But if you’ve seen the movie, you know how it ends: Gekko ultimately gets busted for insider trading.
Merger arbitrage works sort of like that—but legally. And the good news is ordinary investors can enjoy large returns from these types of corporate buyouts.
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Editor: How so?
William: For decades, Wall Street has used merger and acquisition [M&A] announcements to rake in billions in profits.
But you don’t need to be a rich insider like Gekko to take advantage of these opportunities.
Merger arbitrage is a simple—yet highly profitable—strategy to profit from M&A activity.
Basically, hedge funds will target a company that has received a buyout offer.
Typically, its shares trade below the offer price. And hedge funds know the price of the shares will go up by the time the deal is complete.
So they’ll buy shares in the company before the merger deal happens. That way, the fund earns the difference between the company’s trading price and the offer price.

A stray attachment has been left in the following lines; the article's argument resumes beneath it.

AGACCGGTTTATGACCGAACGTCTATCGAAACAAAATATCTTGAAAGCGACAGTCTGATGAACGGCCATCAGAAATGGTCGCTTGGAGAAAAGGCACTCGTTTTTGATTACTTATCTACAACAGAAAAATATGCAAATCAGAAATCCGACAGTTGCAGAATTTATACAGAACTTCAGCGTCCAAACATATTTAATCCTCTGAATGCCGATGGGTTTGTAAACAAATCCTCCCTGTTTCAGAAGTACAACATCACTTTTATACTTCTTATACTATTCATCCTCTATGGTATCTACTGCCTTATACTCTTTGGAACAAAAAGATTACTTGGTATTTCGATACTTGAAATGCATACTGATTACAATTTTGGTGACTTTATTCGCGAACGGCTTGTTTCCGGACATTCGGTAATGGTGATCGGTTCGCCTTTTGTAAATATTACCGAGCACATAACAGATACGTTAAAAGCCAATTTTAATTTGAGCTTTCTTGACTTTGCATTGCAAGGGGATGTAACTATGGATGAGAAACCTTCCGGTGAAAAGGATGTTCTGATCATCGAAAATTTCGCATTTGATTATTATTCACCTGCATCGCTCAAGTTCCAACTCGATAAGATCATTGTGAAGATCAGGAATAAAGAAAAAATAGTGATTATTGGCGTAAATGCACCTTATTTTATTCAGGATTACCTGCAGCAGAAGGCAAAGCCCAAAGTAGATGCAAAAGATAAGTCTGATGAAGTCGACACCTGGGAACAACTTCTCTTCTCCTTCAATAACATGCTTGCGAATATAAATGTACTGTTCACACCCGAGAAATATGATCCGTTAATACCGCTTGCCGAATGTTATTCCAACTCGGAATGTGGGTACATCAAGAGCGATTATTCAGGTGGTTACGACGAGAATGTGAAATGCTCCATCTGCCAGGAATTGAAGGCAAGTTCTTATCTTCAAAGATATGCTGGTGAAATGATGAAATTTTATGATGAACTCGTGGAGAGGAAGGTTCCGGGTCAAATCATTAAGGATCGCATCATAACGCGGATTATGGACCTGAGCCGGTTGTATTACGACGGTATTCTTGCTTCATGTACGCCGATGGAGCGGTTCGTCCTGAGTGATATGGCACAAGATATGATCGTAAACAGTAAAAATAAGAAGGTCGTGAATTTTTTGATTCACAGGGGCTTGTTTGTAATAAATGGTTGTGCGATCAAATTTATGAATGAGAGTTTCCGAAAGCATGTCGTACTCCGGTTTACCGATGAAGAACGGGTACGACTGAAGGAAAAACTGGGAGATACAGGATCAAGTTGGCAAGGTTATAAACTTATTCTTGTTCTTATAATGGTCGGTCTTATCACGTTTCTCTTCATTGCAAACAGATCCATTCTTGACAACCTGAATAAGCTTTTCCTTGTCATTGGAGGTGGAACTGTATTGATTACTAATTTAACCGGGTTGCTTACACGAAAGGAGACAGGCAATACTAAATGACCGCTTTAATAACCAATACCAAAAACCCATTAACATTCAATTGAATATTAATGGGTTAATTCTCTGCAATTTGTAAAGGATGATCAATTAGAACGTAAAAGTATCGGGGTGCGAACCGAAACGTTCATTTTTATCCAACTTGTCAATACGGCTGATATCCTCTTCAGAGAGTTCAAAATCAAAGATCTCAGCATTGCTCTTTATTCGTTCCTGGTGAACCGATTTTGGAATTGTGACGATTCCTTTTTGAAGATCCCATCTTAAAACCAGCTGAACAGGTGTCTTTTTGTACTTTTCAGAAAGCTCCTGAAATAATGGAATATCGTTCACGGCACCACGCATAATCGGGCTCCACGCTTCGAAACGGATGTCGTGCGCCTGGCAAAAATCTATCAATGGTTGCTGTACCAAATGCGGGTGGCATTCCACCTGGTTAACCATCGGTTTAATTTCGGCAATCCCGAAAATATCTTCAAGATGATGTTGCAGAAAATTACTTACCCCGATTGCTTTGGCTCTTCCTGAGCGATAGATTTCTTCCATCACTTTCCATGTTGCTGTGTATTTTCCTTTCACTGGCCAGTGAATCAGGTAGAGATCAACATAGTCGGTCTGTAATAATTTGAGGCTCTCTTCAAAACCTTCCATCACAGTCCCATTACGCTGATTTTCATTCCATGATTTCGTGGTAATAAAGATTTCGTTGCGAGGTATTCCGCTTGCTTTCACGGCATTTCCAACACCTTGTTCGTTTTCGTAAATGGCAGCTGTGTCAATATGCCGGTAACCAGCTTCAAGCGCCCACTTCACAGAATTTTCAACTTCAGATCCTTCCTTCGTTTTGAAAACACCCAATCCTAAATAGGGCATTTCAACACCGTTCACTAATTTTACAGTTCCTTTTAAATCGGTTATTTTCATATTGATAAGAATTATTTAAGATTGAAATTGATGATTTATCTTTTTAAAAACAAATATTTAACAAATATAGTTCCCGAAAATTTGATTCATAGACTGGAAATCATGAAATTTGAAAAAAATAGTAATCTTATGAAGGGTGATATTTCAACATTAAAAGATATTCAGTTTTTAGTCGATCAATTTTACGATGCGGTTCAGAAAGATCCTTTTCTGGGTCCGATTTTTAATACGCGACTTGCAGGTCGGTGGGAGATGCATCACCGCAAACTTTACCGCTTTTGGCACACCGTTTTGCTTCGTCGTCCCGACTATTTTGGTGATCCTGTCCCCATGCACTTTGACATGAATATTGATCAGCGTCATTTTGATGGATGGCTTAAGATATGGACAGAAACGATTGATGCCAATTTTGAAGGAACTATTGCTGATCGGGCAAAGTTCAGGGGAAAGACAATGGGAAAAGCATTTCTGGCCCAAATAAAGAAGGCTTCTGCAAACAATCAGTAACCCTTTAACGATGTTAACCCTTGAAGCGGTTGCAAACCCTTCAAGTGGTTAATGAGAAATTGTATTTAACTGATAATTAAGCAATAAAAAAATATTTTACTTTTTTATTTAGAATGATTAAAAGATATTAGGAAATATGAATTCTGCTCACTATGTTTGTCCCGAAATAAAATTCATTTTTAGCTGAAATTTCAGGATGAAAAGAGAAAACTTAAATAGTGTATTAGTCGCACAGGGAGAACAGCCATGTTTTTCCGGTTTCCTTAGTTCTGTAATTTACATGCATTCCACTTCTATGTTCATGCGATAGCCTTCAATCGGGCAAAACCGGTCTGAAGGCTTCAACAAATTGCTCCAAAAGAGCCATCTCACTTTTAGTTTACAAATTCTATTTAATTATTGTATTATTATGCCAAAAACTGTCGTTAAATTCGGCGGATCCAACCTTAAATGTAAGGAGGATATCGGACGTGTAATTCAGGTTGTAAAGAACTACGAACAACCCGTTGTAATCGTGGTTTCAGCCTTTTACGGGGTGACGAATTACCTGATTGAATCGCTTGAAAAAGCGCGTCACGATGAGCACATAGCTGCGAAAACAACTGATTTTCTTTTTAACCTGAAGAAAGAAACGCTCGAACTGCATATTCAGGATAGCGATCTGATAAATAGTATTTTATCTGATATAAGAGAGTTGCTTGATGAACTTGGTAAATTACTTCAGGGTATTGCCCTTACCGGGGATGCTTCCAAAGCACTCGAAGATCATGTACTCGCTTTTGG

Let me give you an example…
Say you see a book at a garage sale in Kansas for $40. And a collector at a New York bookstore is offering $50 for that same book.
You can buy the book from the garage sale for $40… sell it to the collector for $50… and pocket the $10 difference.
That’s how arbitrage works.
Editor: Are there any other ways to profit from M&A activity?
William: Yes. Another strategy we use is to look for buyout targets. They can deliver overnight gains of 20%, 30%, or even 50%-plus.
For instance, in December 2017,Hershey announced a $1.6 billion all-cash offer to buy snack maker Amplify. The buyout offer was a 71% premium to Amplify’s closing price the day before.
This means Amplify shareholders enjoyed a 71% overnight gain on the takeover announcement.
In January 2018,AIG struck a $5.56 billion all-cash deal to buy specialty insurance company Validus. The offer was a 46% premium to the closing price the day before.
So Validus shareholders locked in a 46% overnight gain.